October 20, 2006
ahe 1iddigan D&daI
SikSik Nation to
"You fool! Pirouette with meaning! With meaning!"
THE FEW, THE LAME
BEEFCAKE FLICK 90 MINUTES TOO LONG
By Elyssa Pearistein
Daily Arts Writer
An eerie buzzing of guitar
ambience emerges. A dancy
joins in. Sean SikSik
Morrow, Sik- Nation
Sik Nation's Saturday at
guitarist and 9 p.m.
lead singer, Free
bis tbroaty, tbaAt the
lis ho ElbowRoom, Ypsilanti
SikSik Nation's sound is com-
posed of garage rock mixed in
with bits of blues, dance, funk
and pop .
"This leaves us with a sound
that is dark yet danceable and
fun at the same time," Eric
Oppitz, the group's bassist,
Despite baying only three
members, tbe band baa an
immense drum and guitar
sound. Influences can be found
in groups such as Joy Division
and The Who.
SikSik Nation is set to play
at Ypsilanti's Elbow Room on
October 21. Their songs contain
socio-political messages but are
presented in a fun, unobstru-
The distinctive finish of
"Reflection Romancers" is
characterized by the solemn
yet gritty humming of a catchy
tune on top of a dim backdrop of
drums and guitar.
"We expect people to take
our music for what it is," Mor-
row said. If you just want to bob
your head and tap your foot to
the music, cool. If you want to
break down the songs and ana-
lyze them, that's cool too"
Morrow and Oppitz came
together in an online forum.
The two began collaborating
then tried out several drummers
while developing their sound.
By chance, they stumbled
across Rick Sawoscinski at the
Blind Pig's Love Bang earlier
this year. After their instincts
decided he was a drummer
merely by the way he walked,
they brought him in as the final
Later this month, SikSik
Nation intends to record with
producer Jim Diamond, whose
credits include the White Stripes
and Electric Six.
"We are all very honored to
have the opportunity to work
with a legend like Jim Dia-
mond," Oppitz said. We are
confident that he will refine
our sound and bring it to its full
As a live act, the band sim-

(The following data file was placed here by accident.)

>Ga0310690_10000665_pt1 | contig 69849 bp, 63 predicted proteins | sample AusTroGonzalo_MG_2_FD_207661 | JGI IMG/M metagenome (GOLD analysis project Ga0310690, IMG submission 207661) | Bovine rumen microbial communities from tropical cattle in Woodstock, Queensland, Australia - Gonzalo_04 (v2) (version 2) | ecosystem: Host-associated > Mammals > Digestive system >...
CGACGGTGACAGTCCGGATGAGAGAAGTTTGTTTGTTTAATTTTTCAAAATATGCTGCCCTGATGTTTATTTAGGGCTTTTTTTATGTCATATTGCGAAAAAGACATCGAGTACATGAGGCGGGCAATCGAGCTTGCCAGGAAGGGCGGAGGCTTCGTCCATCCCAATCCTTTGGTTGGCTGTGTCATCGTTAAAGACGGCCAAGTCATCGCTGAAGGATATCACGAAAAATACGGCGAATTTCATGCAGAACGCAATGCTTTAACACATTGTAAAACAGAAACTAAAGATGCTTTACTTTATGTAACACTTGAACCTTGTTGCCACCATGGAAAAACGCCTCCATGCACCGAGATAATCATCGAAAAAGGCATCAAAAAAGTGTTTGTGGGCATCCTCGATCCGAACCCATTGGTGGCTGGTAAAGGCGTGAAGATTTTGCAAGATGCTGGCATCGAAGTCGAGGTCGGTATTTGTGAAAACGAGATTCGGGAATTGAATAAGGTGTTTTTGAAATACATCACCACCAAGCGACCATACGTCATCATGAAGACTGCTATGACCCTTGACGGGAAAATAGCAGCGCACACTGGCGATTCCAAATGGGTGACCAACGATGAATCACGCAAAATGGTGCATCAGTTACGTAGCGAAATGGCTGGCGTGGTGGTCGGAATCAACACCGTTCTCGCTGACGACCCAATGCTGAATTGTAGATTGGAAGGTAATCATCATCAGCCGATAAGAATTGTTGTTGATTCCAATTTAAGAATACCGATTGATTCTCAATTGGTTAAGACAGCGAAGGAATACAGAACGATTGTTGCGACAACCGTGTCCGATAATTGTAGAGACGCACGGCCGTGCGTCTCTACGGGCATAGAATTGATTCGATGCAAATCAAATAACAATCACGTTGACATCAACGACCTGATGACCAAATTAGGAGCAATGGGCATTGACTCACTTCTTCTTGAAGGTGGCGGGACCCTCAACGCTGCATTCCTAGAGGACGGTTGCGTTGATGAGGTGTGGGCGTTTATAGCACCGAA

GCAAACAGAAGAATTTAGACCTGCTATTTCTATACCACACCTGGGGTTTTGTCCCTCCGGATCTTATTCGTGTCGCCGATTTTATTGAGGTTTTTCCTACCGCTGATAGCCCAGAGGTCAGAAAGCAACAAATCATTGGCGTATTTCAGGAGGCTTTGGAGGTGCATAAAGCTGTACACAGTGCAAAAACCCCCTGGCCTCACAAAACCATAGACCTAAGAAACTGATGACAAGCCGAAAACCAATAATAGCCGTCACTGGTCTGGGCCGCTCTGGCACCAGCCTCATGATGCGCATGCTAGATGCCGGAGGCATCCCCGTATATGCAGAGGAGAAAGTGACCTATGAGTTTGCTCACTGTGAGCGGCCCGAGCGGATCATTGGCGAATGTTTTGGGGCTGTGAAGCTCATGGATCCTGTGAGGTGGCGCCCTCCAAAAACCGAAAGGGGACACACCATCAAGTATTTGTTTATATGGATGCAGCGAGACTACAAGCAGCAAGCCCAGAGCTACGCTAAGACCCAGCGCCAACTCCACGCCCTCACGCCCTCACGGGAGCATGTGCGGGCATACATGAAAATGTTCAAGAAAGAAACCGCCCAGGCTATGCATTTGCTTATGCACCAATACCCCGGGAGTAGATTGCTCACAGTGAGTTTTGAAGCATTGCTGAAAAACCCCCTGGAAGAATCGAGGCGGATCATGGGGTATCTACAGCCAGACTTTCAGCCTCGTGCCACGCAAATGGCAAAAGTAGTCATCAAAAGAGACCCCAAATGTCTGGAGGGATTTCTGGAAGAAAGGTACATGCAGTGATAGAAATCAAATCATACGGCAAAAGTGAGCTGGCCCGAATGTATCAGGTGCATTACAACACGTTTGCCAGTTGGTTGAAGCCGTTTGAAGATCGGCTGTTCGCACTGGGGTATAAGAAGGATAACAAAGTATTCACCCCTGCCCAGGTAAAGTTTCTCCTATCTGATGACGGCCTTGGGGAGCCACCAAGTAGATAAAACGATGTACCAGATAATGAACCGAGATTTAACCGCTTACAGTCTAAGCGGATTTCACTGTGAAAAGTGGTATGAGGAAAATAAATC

ply wants concertgoers to enjoy
"I know its a good show when
I can look up from my drums
during a song and see someone
I don't even know bobbing their
heads or moving in the crowd.
That's when you know you've
reached someone," Sawoscinski
A SikSik Nation show is an
opportunity to chill, rock out
and have a touch of intellec-
tual stimulation, all in the same
Anyone interested in check-
ing them out should go to the
Elbow Room on October 21 at
9 p.m. Other acts include Radio
On, The Stapletons and the
DJing of Erno the Inferno.
By Elie Zwiebel
For the Daily
Following in the clumsy footsteps of Hulk
Hogan, Dwayne "The Rock" Johnson and
several other misguided
John Cena has decided
to follow his acting The Marine
muse out of the ring and At the Showcase
on to the screen. and Quality 16
While Hogan and lat Centary Foa
"The Rock" could at
least use their wrestling personas as a base
for vehicle films, Cena lacks the charisma to
fill the gaps left by poor direction.
As John Triton, a recently discharged
marine, Cena dilligently chases diamond
thieves who have taken his wife hostage.
The plot is simple, and yet "The Marine"
unfortunately consumes a little more
than 90 minutes, which is just about 90
minutes too long.
There are no plot twists (even that was
predictable), but there are unexplained
phenomena. For instance, how does
Rome, the criminal "mastermind" played
by Robert Patrick ("Terminator 2: Judg-
ment Day") survive a lethal explosion
without his T-1000 powers? The greatest
mystery: how Cena's steroid-swollen neck
fits into his marine's uniform. Absolutely
Original action sequences are also
noticeably lacking. In his directorial
debut, John Bonito tries to justify point-
less shoot-outs and excessive explosions
with slow-motion shots of flying bullet
cartridges and flailing human bodies.
Despite how common slow-motion now
is in action flicks, Bonito should have
realized that this tool doesn't cover up
or legitimize poorly choreographed fight
sequences - slowing them down only
makes their unoriginality more obvious.
"The Marine" is so archetypical a
blow-'em-up movie that it even has the
seemingly diverse clan of bad guys that
exemplifies stereotyping at its worst: a